Nested, Nested, Nested, Nested If Else Statements

When I started programming in college the professor hardly checked the source code of my program. In their mind as long as it worked and did what the assignment said I got an A on the assignment. This lead to some very bad programming habits, one of which was nested if else statements to handle errors.

When you start nesting too many conditional statements together at once source code becomes difficult to maintain and even more difficult to add new functionality to the program.

Take for example this program:

private void btnCalc_Click(object sender, EventArgs e) {
		if(VerifyInput(txtNum1.Text)) {
			number1 = Int32.Parse(txtNum1.Text);
			if(VerifyInput(txtNum2.Text)) {
				number2 = Int32.Parse(txtNum2.Text);
				if(VerifyInput(txtNum3.Text)) {
					number3 = Int32.Parse(txtNum3.Text);
					average = (number1 + number2 + number3) / 3.0;
					txtAverage.Text = average.ToString();
				} else { 
					MessageBox.Show("Error: Enter an integer."); 
				}
			} else {
				MessageBox.Show("Error: Enter an integer.");
			}
		} else {
			MessageBox.Show("Error: Enter an integer.");
		}
	}

So in this example I nested three if statements together checking for errors. While it is stressful to navigate the if statements in this simple program it is possible. But, what if we had to add an extra number to the program? Then, we would have to navigate the if statements again and make sure we put them in the right spot. This becomes harder as we add more numbers to the program.

For this example this is only a simple program but, what if it had been something more complex like adding a new customer account. Then, you would need their name, address, city, state, zip, phone number, e-mail address, method of payment, and payment infomation. Would nesting nine if statements together be the most efficient way to check for input errors from the user? Not really, it would be too difficult to code and even more difficult for the next programmer to come in behind to read it and make alterations to the program.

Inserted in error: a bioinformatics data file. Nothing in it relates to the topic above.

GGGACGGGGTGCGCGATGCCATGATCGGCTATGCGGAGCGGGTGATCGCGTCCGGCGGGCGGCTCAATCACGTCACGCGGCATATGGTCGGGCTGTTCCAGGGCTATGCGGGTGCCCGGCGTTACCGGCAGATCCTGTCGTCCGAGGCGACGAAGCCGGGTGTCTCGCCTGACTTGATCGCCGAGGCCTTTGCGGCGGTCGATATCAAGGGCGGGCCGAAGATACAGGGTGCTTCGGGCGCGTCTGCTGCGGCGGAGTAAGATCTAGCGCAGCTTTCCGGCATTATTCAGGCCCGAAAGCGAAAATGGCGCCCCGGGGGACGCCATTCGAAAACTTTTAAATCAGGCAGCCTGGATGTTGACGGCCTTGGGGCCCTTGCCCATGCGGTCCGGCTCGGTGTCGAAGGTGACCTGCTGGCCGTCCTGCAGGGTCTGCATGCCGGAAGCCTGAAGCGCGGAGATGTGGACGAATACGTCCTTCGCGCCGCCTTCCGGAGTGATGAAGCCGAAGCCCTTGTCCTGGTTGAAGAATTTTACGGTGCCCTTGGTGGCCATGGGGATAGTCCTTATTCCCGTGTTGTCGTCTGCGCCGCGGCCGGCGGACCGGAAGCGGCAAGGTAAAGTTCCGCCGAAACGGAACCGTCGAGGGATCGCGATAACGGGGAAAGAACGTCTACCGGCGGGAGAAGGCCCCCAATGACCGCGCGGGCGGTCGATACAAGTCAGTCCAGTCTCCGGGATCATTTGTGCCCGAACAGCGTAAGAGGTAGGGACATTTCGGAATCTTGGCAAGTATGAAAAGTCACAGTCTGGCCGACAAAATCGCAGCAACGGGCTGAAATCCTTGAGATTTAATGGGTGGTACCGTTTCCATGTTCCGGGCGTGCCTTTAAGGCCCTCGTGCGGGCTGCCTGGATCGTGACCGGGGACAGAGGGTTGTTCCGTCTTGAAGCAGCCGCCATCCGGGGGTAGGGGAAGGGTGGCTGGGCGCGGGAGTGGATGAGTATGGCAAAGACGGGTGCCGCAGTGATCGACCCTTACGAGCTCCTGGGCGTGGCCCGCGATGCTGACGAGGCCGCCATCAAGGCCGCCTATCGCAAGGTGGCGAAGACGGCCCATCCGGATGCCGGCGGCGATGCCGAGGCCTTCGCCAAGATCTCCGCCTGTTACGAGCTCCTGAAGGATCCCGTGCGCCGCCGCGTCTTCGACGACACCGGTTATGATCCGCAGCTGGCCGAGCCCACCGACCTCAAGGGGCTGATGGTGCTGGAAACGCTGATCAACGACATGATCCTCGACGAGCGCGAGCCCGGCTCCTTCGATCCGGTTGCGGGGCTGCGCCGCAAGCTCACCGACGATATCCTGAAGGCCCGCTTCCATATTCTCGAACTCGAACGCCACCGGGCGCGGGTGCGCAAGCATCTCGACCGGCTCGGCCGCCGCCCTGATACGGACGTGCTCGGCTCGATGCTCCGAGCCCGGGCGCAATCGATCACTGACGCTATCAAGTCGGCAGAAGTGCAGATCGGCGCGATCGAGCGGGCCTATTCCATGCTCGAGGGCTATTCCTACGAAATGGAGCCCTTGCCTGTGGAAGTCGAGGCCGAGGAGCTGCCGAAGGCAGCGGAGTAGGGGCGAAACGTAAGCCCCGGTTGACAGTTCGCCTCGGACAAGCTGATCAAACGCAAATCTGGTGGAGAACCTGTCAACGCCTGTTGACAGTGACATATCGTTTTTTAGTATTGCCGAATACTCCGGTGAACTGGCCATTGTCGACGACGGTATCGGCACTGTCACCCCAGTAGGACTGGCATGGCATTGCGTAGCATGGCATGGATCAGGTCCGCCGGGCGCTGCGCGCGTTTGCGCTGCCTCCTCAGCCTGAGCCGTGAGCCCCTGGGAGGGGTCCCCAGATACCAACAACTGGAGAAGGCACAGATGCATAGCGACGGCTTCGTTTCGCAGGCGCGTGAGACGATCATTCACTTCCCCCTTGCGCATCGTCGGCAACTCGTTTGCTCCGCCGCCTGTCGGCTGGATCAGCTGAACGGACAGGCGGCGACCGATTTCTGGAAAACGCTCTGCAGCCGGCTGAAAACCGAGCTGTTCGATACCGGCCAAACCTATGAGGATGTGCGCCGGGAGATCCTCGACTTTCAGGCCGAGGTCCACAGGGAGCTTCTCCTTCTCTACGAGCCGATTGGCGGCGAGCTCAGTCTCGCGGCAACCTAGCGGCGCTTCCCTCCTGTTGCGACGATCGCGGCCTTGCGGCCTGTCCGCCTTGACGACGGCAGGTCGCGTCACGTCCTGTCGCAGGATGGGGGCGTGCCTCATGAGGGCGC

So is there a better way to code this? Yes, this below is much better code.

private void btnCalc_Click(object sender, EventArgs e) {
		if(!VerifyInput(txtNum1.Text)) {
			MessageBox.Show("Error: Enter an integer.");
			return;
		}
		if(!VerifyInput(txtNum2.Text)) {
			MessageBox.Show("Error: Enter an integer.");
			return;
		}
		if(!VerifyInput(txtNum3.Text)) {
			MessageBox.Show("Error: Enter an integer.");
			return;
		}

		number1 = Int32.Parse(txtNum1.Text);
		number2 = Int32.Parse(txtNum2.Text);
		number3 = Int32.Parse(txtNum3.Text);
		average = (number1 + number2 + number3) / 3.0;
		txtAverage.Text = average.ToString();
	}

See how much more readable that code is and the best part is if we had to add more numbers we can just copy and paste the if statement and edit it to fit the new textbox. Then, update the code at the bottom by adding another Int32Parse statement and editing what the average variable would be.

So a good rule of thumb to use when programming is not to nest if and else or try and catch statements more than two layers deep. However this is not an absolute rule and there are some instances where you need to nest if more than two layers deep. But, if you are it is a good idea to try to take a step back and look at your code and see if it could be programmed differently by reversing the condition and adding a return statement.